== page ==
Table of Contents
Preserving can have numerous iterations. And thankfully, there’s more than one way to help preserve a fruit or vegetable for later use.
First, you usually think of canning: packing contents into jars, water bathing or pressure canning them until they’re sealed, and storing them in the pantry. This is a great way to keep food but what if that seems intimidating? The concept of canning food can be a lot if you’ve never done it before.
Thankfully, there’s an even easier method: freezing! Freezers allow for one of the quickest ways to preserve food. The preparation is easier, there’s no cooking involved, and the frozen fruit or vegetables taste fresh in the dead of winter.
Why is freezing tomatoes the perfect way to preserve?
Unlike canned juice or diced tomatoes, the freezer does not require citric acid to adjust the pH levels. At freezer temperatures, bacteria cannot grow on the tomatoes, which is traditionally the concern with canned goods.
It’s also a simpler process. Instead of heating the juice or tomato pieces and boiling them before pouring them into jars, freezing tomatoes only takes one step: peeling.
After they’re peeled, the tomatoes can either be diced or juiced and packed into an airtight freezer-ready container. If diced, some of the tomato liquid should be poured on top to prevent freezer burn, which is caused by air pockets between the tomatoes.
Juiced or diced: which should be used?
The best way to freeze the tomatoes really depends on how to tomatoes will be used when defrosted. If a lot of tomato juice is used in soups or stews, freeze the tomatoes as juice. If a lot of whole or diced tomatoes are needed for recipes, freeze them whole or diced.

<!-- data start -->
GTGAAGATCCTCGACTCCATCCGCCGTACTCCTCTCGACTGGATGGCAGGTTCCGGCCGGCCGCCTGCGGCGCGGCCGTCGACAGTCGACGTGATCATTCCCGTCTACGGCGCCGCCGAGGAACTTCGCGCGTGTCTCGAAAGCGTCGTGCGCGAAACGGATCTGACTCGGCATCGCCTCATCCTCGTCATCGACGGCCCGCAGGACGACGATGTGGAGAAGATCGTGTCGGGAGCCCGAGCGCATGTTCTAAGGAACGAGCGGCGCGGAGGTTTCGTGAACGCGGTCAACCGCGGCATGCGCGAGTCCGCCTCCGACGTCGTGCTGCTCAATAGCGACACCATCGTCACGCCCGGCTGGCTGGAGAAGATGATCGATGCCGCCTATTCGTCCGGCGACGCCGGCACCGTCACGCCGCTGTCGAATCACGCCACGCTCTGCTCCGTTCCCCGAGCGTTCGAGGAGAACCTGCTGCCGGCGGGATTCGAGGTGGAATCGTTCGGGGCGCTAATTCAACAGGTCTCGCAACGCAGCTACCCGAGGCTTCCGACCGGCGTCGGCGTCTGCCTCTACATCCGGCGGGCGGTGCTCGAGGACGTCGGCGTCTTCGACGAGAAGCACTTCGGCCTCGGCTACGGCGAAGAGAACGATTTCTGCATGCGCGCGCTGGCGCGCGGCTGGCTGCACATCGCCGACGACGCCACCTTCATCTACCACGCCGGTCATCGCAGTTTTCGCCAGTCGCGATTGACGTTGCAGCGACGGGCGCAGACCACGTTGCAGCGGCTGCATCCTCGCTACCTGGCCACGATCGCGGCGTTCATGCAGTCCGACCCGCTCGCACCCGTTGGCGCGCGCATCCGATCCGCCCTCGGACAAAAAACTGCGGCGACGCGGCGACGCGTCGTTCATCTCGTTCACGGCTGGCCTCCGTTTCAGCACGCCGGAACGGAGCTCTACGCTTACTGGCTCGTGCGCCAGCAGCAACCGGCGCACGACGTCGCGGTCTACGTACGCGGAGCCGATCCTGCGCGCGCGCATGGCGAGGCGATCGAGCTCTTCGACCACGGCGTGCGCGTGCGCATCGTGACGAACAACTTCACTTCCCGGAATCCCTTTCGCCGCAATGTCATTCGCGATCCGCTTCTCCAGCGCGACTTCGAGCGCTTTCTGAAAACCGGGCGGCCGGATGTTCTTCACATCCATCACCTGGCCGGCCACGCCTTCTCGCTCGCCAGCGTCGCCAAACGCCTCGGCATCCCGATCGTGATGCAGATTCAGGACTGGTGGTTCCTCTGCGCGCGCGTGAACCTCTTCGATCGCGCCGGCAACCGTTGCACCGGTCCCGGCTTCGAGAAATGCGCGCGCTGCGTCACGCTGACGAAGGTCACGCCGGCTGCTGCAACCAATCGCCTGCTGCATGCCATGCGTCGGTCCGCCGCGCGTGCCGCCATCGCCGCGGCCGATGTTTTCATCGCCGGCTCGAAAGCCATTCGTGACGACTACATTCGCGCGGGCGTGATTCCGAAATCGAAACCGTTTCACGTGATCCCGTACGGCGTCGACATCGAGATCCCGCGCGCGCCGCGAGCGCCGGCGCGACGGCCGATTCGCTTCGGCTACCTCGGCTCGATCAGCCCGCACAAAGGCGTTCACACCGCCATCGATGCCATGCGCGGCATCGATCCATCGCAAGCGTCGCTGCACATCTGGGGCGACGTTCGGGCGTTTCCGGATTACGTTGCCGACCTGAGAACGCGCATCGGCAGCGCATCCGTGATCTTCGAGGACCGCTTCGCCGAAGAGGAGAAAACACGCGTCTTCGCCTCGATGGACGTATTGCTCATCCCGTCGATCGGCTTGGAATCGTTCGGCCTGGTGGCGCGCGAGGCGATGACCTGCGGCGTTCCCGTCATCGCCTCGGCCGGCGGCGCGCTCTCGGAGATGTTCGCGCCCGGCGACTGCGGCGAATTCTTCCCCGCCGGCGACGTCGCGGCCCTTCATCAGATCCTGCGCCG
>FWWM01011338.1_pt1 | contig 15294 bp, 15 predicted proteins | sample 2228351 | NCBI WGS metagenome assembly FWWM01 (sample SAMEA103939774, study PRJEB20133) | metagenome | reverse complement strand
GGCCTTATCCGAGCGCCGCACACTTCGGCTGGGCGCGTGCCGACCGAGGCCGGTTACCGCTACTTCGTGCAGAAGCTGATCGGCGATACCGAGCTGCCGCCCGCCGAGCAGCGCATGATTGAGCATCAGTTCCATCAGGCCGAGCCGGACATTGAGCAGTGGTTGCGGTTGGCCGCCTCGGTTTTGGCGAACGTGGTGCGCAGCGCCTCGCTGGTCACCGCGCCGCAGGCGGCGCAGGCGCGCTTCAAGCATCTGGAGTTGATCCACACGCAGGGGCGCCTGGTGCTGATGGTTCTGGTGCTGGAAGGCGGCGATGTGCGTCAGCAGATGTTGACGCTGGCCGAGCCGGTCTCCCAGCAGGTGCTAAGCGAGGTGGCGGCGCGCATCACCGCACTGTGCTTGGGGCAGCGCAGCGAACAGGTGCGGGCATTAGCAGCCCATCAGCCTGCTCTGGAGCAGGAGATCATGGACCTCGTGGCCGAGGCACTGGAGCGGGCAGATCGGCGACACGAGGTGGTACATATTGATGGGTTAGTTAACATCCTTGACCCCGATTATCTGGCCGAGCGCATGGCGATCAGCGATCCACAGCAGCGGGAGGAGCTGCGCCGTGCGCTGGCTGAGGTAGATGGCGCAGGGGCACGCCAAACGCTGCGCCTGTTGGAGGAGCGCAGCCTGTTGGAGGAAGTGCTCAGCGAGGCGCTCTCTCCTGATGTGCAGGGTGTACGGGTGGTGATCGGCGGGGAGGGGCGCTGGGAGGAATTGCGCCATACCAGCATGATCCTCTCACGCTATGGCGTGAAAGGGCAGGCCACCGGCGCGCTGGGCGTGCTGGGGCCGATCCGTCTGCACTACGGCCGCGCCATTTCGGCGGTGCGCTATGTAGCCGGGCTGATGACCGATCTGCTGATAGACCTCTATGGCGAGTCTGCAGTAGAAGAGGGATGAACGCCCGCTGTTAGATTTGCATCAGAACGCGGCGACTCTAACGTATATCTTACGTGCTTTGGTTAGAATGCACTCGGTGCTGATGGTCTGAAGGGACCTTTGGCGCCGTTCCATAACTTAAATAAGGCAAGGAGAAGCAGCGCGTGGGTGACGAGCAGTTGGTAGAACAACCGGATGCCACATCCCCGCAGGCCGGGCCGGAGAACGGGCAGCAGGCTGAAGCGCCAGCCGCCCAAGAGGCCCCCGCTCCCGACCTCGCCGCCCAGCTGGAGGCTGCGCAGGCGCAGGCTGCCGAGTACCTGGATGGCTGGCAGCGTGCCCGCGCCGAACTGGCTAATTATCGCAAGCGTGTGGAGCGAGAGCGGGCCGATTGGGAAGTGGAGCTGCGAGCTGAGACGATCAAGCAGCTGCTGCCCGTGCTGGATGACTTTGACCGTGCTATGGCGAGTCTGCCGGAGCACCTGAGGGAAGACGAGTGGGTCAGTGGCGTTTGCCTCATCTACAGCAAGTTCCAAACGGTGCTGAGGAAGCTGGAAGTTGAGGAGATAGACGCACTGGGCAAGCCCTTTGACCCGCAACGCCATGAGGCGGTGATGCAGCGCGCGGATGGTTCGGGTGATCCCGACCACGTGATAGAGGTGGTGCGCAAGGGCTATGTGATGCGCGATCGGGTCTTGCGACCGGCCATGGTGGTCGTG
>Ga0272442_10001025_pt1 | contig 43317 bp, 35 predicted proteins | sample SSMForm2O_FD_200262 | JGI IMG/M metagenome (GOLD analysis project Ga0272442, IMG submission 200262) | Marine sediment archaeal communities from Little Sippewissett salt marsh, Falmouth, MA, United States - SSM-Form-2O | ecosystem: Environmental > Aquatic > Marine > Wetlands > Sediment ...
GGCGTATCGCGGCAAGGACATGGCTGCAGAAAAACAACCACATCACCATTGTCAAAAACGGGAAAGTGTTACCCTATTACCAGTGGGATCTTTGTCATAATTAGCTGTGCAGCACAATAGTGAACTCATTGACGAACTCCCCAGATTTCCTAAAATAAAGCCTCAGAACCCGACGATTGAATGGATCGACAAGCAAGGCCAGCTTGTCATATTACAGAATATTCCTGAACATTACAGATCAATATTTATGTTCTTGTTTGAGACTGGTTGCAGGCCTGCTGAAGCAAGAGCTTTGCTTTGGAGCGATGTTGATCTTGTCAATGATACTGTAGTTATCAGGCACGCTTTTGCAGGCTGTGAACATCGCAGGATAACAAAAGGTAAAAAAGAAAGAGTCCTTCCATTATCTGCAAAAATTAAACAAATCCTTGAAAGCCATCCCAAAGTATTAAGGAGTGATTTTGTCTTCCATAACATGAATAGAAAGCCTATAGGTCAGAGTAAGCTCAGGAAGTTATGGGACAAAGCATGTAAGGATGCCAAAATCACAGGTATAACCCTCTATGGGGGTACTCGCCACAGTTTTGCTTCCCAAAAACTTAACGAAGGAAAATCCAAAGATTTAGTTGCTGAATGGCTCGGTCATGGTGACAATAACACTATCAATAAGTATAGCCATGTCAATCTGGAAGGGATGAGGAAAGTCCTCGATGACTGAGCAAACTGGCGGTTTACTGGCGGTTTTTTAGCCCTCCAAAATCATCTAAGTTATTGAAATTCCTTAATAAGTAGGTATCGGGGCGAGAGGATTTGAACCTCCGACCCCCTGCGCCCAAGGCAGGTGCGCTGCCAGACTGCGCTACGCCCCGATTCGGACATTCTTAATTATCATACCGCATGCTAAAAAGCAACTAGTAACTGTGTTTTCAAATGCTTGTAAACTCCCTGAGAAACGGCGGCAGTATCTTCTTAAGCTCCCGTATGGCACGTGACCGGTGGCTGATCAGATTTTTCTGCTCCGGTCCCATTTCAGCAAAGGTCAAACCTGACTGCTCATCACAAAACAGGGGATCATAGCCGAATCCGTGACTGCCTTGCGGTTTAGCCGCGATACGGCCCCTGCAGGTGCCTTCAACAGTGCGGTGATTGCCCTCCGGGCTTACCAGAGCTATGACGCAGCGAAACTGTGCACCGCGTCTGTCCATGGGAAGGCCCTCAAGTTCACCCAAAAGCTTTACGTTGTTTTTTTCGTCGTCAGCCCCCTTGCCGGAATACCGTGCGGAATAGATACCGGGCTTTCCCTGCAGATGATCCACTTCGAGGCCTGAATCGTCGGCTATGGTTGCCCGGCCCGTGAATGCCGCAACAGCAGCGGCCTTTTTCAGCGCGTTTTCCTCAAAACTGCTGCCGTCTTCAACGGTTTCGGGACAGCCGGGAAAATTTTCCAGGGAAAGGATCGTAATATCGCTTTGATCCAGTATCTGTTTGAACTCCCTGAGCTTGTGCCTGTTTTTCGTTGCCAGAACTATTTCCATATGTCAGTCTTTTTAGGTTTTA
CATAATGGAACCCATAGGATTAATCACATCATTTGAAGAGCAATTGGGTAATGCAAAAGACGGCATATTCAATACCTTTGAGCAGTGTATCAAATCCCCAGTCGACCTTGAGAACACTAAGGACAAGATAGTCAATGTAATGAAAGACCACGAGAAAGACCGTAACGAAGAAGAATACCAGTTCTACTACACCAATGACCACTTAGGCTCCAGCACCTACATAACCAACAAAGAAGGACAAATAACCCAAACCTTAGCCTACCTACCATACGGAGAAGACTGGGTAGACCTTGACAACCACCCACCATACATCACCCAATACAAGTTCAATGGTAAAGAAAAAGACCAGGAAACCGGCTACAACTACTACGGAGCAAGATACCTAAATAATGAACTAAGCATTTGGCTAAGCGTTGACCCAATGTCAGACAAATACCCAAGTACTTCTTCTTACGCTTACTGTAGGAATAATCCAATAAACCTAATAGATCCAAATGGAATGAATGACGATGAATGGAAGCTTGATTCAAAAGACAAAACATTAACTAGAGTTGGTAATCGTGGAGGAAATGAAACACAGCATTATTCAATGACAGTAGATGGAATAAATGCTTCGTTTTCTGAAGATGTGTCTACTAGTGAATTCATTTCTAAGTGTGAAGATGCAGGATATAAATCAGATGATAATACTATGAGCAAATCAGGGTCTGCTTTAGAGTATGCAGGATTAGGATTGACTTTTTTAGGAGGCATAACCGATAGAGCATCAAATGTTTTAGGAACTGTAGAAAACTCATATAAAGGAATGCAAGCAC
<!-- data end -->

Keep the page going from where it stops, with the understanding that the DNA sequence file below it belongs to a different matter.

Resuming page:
If you preserve the type that you usually purchase, you’ll be more likely to use them. For me, I love to freeze chunky tomatoes because I use them for quick sauces and soups!
How long do frozen items last?
Nearly all freezers are self-defrosting, including refrigerator freezers. This means that frost does not build up in large pieces along the sides of the freezer. This also means the freezer temperature slowly increases and decreases to release any frost.
The drawback to this type of freezer is that the change in temperature may not keep contents as long. But these tomatoes will still keep for six to eight months.
Watch how to freeze tomatoes
How to Freeze Tomatoes
- Airtight freezer-ready containers
- Juicer (if juicing the tomatoes)
- 1 lb tomatoes
- Bring 8 quarts of water to a boil. Remove the core and any blemishes of each tomato. Dip the tomatoes in the boiling water for 30 seconds. Remove from the water and cool until they can be handled, 2-3 minutes. Remove the skins, which should slip off easily.1 lb tomatoes
- Juice or dice tomatoes and pack them into airtight freezer containers, leaving one-inch headspace to allow for freezing expansion. Label, date, and store in the freezer for up to 8 months.
- To use, thaw the tomatoes in the refrigerator one day before use. Use as any canned tomato.
- The tomatoes listed yields 1 pint. For additional pints, simply increase the number of tomatoes, one for one.